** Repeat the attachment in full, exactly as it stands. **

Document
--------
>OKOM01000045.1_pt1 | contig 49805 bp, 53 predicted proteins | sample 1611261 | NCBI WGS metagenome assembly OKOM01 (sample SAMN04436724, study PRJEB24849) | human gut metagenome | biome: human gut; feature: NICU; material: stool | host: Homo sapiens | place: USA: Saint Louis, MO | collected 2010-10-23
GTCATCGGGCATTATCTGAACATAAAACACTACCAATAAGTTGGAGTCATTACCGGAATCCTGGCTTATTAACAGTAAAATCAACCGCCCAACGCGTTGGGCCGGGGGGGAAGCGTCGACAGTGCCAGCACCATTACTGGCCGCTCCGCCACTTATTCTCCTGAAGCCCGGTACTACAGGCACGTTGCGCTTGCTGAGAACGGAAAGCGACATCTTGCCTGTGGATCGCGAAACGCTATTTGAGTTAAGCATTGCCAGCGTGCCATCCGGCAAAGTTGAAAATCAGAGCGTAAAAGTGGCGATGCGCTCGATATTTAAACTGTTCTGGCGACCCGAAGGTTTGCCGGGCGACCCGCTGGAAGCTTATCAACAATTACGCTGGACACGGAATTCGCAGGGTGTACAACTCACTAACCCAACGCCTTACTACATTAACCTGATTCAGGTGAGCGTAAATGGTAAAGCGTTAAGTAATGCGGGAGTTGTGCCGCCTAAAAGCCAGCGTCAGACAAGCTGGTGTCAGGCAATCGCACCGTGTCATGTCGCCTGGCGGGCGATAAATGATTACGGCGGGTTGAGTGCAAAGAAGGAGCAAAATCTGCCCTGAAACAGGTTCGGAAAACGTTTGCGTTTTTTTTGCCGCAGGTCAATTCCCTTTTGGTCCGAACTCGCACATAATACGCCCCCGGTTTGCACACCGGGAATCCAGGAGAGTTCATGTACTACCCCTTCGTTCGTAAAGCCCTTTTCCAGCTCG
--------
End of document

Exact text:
>OKOM01000045.1_pt1 | contig 49805 bp, 53 predicted proteins | sample 1611261 | NCBI WGS metagenome assembly OKOM01 (sample SAMN04436724, study PRJEB24849) | human gut metagenome | biome: human gut; feature: NICU; material: stool | host: Homo sapiens | place: USA: Saint Louis, MO | collected 2010-10-23
GTCATCGGGCATTATCTGAACATAAAACACTACCAATAAGTTGGAGTCATTACCGGAATCCTGGCTTATTAACAGTAAAATCAACCGCCCAACGCGTTGGGCCGGGGGGGAAGCGTCGACAGTGCCAGCACCATTACTGGCCGCTCCGCCACTTATTCTCCTGAAGCCCGGTACTACAGGCACGTTGCGCTTGCTGAGAACGGAAAGCGACATCTTGCCTGTGGATCGCGAAACGCTATTTGAGTTAAGCATTGCCAGCGTGCCATCCGGCAAAGTTGAAAATCAGAGCGTAAAAGTGGCGATGCGCTCGATATTTAAACTGTTCTGGCGACCCGAAGGTTTGCCGGGCGACCCGCTGGAAGCTTATCAACAATTACGCTGGACACGGAATTCGCAGGGTGTACAACTCACTAACCCAACGCCTTACTACATTAACCTGATTCAGGTGAGCGTAAATGGTAAAGCGTTAAGTAATGCGGGAGTTGTGCCGCCTAAAAGCCAGCGTCAGACAAGCTGGTGTCAGGCAATCGCACCGTGTCATGTCGCCTGGCGGGCGATAAATGATTACGGCGGGTTGAGTGCAAAGAAGGAGCAAAATCTGCCCTGAAACAGGTTCGGAAAACGTTTGCGTTTTTTTTGCCGCAGGTCAATTCCCTTTTGGTCCGAACTCGCACATAATACGCCCCCGGTTTGCACACCGGGAATCCAGGAGAGTTCATGTACTACCCCTTCGTTCGTAAAGCCCTTTTCCAGCTCG